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Social networking in India: Ad spends remain low, but future looks promising

Social networking in India: Ad spends remain low, but future looks promising

Author | Rishi Vora | Monday, Dec 03,2007 6:31 AM

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Social networking in India: Ad spends remain low, but future looks promising

Social networking in India is growing and how. According to a report by IAMAI, of the total Internet user base of over 23 million in India, 8-9 per cent of users were active on social networking sites, with Orkut (having significant user base from India) making it to the Top 10 most recalled brands among Internet users in the world.

According to a report released by eMarketer on the 2007 ad spending on social networking sites, non-US spending was $335 million and by 2010 this figure is expected to rise to $970 million. There is no definite figure forthcoming on India’s contribution to this non-US spending figure. Industry experts felt there were several constraints in terms of usage deterring the influx of ad revenues in the social networking domain.

On the competition side, some Indian sites like Fropper.com, Desimartini.com, Yo4ya.com, and others are already vying to grab a larger share of the online user base in India. These sites are likely to give the likes of Orkut, Youtube, Facebook, Myspace and other popular international websites a run for their money in years to come.

Given the nascent stage of this new medium, a few Indian websites are focusing on providing user-friendly applications. Fropper.com features ‘easy blogs’ to attract new users and build communities around them, while for advertising, Microsoft recently launched Sponsored Spaces on Windows Live Spaces as one of their new ad platforms. The company boasts of an ‘easy-to-buy, easy-to-sell’ approach that it brings to its advertising solutions.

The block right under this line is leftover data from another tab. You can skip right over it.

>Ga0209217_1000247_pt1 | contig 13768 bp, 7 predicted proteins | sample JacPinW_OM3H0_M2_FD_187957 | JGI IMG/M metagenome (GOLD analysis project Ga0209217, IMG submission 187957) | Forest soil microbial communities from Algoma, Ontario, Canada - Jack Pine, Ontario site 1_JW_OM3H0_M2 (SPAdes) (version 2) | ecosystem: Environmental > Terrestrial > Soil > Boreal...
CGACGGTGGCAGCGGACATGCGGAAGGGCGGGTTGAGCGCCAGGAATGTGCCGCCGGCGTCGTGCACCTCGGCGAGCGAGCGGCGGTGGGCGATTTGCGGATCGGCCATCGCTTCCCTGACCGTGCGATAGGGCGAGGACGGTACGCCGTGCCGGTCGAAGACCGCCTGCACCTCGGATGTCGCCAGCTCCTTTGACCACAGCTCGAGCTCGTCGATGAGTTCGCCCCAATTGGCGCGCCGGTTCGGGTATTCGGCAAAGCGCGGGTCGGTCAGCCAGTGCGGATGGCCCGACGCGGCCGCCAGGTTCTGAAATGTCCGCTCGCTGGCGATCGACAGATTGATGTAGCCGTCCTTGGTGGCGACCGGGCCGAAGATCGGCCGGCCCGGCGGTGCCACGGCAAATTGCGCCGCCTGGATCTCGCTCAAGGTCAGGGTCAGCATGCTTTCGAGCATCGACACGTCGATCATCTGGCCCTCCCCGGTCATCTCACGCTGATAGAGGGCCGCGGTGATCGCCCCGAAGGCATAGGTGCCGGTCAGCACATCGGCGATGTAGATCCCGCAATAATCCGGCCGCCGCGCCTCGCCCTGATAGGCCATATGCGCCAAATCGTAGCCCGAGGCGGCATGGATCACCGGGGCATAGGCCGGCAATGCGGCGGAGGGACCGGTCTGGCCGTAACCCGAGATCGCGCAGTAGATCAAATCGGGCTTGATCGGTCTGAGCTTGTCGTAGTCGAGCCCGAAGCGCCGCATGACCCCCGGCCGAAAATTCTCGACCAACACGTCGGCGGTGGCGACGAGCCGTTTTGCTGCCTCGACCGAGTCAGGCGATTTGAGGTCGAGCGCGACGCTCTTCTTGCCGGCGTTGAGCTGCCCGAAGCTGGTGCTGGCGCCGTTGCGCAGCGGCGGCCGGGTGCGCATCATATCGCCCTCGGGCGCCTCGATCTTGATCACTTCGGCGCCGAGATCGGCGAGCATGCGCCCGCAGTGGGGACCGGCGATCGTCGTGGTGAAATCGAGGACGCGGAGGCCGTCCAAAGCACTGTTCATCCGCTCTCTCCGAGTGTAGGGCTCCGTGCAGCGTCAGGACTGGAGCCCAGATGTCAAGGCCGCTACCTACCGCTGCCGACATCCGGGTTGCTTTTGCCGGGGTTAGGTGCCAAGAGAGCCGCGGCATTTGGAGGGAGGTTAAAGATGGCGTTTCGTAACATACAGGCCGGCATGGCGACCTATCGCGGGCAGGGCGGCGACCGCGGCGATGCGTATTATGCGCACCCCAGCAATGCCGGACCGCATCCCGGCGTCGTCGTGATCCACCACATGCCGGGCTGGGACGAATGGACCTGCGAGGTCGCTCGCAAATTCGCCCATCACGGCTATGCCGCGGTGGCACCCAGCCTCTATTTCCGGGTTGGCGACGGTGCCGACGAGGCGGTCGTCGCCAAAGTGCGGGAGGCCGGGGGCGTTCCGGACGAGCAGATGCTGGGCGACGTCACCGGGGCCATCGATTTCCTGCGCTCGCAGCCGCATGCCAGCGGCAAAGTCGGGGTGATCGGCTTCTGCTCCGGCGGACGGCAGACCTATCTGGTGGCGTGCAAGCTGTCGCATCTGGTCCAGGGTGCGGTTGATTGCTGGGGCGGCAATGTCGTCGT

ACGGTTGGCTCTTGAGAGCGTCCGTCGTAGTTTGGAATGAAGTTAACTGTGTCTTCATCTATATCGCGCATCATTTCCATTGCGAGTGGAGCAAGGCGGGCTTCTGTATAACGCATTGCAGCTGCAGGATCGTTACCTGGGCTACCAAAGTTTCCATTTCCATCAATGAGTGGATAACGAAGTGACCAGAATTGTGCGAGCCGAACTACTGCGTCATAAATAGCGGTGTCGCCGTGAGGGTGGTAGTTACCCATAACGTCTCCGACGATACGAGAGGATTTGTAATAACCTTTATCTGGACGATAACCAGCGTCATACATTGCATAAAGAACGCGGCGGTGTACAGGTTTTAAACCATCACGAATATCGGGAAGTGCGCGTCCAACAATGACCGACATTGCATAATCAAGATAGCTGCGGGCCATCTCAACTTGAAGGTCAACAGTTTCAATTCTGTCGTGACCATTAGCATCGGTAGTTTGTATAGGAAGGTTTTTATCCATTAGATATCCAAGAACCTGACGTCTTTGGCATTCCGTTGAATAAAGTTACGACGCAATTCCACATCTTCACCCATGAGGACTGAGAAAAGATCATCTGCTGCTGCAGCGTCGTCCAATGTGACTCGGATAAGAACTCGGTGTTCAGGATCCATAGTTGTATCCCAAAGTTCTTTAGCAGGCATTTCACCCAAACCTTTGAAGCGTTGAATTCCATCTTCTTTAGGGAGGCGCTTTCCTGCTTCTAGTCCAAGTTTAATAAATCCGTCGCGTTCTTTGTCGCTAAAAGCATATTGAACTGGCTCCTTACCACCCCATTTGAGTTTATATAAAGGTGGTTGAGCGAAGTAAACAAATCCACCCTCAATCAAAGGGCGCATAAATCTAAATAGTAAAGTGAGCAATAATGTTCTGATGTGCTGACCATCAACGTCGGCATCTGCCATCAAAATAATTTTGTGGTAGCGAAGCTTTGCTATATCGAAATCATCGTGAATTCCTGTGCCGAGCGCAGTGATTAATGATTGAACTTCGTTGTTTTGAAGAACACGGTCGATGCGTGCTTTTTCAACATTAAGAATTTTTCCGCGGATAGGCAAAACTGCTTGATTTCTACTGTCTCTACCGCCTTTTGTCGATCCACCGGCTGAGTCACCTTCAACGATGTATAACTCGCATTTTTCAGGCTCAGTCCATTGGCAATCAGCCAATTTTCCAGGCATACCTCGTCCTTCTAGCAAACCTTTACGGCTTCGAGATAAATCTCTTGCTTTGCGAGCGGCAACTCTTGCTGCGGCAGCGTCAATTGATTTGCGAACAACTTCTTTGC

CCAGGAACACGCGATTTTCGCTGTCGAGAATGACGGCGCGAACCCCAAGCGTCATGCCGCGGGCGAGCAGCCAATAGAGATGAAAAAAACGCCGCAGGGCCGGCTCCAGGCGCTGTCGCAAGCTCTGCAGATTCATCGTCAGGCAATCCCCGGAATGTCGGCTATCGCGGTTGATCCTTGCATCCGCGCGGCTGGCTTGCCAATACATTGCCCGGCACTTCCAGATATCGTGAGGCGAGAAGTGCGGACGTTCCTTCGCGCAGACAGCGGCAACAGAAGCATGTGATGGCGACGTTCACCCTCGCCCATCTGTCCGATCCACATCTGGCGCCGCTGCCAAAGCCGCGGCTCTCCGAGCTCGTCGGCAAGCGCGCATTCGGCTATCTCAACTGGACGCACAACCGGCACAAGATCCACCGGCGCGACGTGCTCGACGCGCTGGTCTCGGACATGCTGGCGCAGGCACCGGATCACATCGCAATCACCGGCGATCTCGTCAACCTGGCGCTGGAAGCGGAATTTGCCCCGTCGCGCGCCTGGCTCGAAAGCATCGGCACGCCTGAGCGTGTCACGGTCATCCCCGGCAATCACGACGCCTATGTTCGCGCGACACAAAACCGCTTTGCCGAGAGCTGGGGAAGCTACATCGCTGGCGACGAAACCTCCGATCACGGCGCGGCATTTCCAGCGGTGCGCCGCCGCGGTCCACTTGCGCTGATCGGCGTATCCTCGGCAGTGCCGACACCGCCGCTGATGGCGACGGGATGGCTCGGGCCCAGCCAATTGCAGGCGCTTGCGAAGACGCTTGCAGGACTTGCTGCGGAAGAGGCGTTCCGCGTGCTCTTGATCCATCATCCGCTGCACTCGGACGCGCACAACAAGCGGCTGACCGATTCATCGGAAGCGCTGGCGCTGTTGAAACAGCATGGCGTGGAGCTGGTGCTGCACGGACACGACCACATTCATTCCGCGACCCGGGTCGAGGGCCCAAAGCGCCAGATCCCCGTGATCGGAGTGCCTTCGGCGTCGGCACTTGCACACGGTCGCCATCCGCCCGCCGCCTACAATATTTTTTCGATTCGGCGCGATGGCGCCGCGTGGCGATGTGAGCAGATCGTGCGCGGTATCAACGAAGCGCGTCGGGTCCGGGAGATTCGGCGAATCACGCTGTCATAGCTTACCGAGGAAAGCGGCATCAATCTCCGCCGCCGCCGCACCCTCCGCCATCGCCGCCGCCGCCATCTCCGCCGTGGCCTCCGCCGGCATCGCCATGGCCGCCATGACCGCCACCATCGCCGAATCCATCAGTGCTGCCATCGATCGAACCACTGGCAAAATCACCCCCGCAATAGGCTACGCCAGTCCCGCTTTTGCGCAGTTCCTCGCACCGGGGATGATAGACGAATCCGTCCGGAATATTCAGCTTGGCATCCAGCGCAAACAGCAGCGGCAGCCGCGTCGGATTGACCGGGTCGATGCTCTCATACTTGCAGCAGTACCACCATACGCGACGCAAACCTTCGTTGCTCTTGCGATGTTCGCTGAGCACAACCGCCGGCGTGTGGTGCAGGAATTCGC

However, the general belief among advertisers in the online business is that the Web is just a new medium with a lot of buzz, and that it has no such potential to replace or affect the existence of any of the traditional media like the television, radio and print.

Roadblocks to advertising on social networking
Rajnish, Head of Sales and Marketing, MSN India, said that the stability aspect of the users was a major hurdle. He added, “Currently, users are moving from site to site, and there is not much stickiness seen in their usage pattern. Until the user base becomes more stable and mature, it will be harder for advertisers to target a specific audience and thus, monetisation of content for the bloggers will take some time to kick off.”

Navin Mittal, Head, Fropper.com, pointed out that advertisers were averse to investing on social networks as Internet in India was still low in usage. Another problem deterring ads on social networking sites is that there are very few professional bloggers who blog for a living in India. It also becomes difficult for Indian bloggers to earn over the Net as the foundation has to be set in terms of creating a fan following via whatever work they do on the social networking sites.

Rehan Khan, Founder, Yo4ya.com, said that in the initial stages of the business, most websites concentrated on quality content by getting more users, engaging and binding them together in a community so that they could produce far better content on the Internet. “Advertising is secondary because until you have quality content that gets in more readership, there is no question of advertisers knocking at your door,” he added.

Split-up ratio among users and service providers
The general ratio of users and services providers is 50:50. There have been a few entrants in the market such as Weblo.com, which deals in selling profiles and cities for real cash. The company plans to give 66 cents for every 10,000 impressions, and $10 for every 1,000 impressions once one crosses the 10,000 barrier.

However, Rajnish has a different view on this. He said, “It’s hard to say what the ratio would be in terms of revenue generation right now as we are yet to reach that level of functioning.”

Effect on existing models
Experts believe that existing models of advertising in India are undergoing a change with growth of the online medium. Moreover, with the introduction of newer online technologies and services, the trend, which is spotted by the industry players, is that traditional models of advertising are slowly and gradually diminishing in terms of value proposition.

The fact remains that advertising on social networks is more or less aligned with online advertising, and with most online advertising offering greater degree of personalisation, future looks only bright and promising for advertisers and also for the bloggers who can earn and gain popularity at the same time.

Tags: e4m

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